An individual who felt that he or she had been discriminated against because of a disability, such as dyslexia, could consider taking a case to the Irish Human Rights and Equality Commission (www.ihrec.ie).  They have excellent information available on Employment Rights and on Equal Status Rights.

Workplace Equipment Adaption Grants

WEAG Grants are administered by INTREO and is available to employers to help cover the cost of reasonable accommodations for people with disabilities.  To avail of this grant contact your local INTREO office and ask to speak with the person responsible for reasonable accommodations in the workplace.

DAI have a range of short videos, and documents discussing and demonstrating technology that one may find beneficial to refer to.


Whether or not you should disclose your dyslexia to your employer is a very personal decision. Everybody has his or her own preferences and you are not obliged to disclose dyslexia. The decision to disclose or not is usually made based on evaluating and contemplating the positives and negatives of disclosure.

The decision can be influenced by:

  • To what extent your dyslexia affects your work.
  • How comfortable you are telling people you are dyslexic
  • If you can suggest changes that could help you at work.

Disclosure makes it possible to request reasonable adjustments, both during the recruitment process and when employed. It may reduce the stress of trying to hide or mask difficulties and make work less isolating. It can increase self-esteem and raise awareness of dyslexia. If dyslexia is not disclosed at an early stage then it could make it harder to then disclose and request adjustments if difficulties arise at a later stage.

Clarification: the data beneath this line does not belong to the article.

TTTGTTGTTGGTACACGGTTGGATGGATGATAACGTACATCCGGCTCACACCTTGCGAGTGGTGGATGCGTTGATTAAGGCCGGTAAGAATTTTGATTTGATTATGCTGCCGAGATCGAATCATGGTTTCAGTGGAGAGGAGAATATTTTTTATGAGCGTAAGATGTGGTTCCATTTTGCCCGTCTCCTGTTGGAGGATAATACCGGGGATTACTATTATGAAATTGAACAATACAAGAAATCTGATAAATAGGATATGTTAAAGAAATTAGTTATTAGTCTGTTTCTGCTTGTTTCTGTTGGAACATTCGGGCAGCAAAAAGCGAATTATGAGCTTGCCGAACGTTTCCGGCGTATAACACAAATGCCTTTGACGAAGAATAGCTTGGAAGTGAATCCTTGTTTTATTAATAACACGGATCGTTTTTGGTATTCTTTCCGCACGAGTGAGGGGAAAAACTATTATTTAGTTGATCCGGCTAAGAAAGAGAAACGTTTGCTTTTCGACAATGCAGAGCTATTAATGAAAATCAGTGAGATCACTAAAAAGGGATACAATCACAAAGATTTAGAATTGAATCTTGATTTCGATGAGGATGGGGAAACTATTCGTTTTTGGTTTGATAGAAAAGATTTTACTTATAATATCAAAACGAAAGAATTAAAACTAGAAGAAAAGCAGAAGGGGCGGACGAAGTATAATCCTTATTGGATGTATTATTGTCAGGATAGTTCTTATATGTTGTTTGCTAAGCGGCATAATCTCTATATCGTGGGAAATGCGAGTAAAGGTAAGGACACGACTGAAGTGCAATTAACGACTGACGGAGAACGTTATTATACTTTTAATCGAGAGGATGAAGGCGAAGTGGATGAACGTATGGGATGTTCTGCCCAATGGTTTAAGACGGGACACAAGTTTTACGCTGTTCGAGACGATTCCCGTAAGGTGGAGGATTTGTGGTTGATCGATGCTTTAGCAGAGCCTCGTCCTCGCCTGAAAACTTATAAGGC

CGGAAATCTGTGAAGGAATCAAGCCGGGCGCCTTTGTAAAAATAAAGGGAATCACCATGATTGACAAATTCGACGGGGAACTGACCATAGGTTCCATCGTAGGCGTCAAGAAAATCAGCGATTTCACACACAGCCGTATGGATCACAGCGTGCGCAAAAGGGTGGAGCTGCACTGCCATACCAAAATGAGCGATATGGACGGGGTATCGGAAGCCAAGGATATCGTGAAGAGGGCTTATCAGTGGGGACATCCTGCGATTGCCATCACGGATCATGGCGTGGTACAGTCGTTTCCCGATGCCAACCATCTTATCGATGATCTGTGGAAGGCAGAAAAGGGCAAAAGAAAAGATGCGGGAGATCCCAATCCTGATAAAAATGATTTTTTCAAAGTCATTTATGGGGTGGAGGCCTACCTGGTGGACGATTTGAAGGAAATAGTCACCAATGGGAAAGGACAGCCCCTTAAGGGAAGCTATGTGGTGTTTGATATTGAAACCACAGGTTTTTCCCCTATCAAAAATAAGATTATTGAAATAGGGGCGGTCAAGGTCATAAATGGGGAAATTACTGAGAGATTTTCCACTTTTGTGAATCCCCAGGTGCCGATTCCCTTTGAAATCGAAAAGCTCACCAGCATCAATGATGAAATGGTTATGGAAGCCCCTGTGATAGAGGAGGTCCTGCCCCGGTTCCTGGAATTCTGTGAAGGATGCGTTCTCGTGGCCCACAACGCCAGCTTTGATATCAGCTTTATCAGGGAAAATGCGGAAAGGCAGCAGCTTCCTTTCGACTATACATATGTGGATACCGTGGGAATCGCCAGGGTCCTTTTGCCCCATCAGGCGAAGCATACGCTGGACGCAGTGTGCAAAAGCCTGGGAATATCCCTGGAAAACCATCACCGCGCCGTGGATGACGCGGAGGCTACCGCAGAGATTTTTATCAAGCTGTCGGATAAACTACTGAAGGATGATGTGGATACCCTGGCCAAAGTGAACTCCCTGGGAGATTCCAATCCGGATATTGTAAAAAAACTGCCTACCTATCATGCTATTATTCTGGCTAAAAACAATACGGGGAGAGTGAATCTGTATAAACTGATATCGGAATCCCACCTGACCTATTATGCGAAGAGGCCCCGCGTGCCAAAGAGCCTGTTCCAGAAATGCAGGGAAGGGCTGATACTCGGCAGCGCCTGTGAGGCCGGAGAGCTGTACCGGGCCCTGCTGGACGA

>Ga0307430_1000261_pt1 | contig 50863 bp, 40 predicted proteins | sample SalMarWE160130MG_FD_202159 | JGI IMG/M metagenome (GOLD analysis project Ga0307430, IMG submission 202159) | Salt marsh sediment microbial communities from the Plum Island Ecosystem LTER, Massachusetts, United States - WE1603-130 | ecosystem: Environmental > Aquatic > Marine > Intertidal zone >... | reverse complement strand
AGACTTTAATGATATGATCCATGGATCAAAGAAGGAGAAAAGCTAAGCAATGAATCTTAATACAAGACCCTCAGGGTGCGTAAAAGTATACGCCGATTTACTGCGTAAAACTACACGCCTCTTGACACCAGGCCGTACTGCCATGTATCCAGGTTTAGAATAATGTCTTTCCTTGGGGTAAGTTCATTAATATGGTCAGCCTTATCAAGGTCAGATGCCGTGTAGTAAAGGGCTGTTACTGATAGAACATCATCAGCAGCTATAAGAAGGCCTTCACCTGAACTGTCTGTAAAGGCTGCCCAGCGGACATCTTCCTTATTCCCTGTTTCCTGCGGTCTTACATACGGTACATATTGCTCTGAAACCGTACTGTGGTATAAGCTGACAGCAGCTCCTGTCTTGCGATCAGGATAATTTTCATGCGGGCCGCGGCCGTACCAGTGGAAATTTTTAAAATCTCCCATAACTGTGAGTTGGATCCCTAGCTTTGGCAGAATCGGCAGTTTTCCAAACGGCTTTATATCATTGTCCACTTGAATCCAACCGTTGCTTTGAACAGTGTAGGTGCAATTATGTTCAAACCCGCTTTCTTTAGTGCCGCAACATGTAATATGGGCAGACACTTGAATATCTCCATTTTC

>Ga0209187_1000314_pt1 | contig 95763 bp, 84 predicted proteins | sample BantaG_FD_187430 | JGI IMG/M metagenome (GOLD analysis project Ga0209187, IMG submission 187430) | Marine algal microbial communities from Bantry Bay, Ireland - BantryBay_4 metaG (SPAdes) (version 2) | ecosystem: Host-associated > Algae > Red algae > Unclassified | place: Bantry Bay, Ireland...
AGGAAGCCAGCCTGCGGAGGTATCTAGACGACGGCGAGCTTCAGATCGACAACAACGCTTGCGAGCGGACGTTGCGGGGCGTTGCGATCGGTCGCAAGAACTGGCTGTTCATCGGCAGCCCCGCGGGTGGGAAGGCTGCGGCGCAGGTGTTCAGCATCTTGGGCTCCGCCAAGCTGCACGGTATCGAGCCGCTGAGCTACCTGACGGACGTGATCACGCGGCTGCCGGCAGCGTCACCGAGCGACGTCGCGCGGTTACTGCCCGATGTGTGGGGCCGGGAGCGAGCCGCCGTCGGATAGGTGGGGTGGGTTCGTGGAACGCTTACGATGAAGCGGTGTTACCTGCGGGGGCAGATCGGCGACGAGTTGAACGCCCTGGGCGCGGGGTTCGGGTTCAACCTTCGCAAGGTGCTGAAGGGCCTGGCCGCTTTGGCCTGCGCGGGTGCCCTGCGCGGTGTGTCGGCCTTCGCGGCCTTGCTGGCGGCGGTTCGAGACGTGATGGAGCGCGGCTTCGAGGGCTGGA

For many, the greatest uncertainties around the decision to disclosure lie in the fear of discrimination and lack of understanding from the employer along with the fear of negative responses/misunderstandings from colleagues.

For a job applicant, they may fear that if they declare their dyslexia they may never get to the interview stage, never mind getting a job offer.  If an applicant decides to raise the matter of his/her dyslexia at the interview stage then it is important that they present their situation positively. However, it could turn out that the employer or human resources manager is aware of dyslexia and operates a system of equal opportunity.  If the applicant does get the post, it is very probable that supports will be provided to facilitate the employee.

Choosing to disclose

Do not rush into your disclosure it is important you are prepared. You must fully understand your dyslexia. It is crucial you are balanced and positive, highlighting your strengths and areas of challenge. It is vital you are solution-focused; focus on what may assist you. Ahead have produced a Guide to Disclosure to help people to make the best decision and consider all the pros and cons.

Areas to consider focusing on when disclosing:

  • What is dyslexia?
  • My dyslexia – how dyslexia impacts me
  • Your areas of challenges
  • Your strengths
  • Supports including assistive technology that will enable you to fulfil your role.

Your disclosure may involve more than one conversation. Reasonable accommodations should be reviewed and evaluated, and modified if needed. It is very important should any significant change arise such as change of roles, additional tasks added to your job specification that your supports are reviewed.


Disclosure and the Law (PDF download)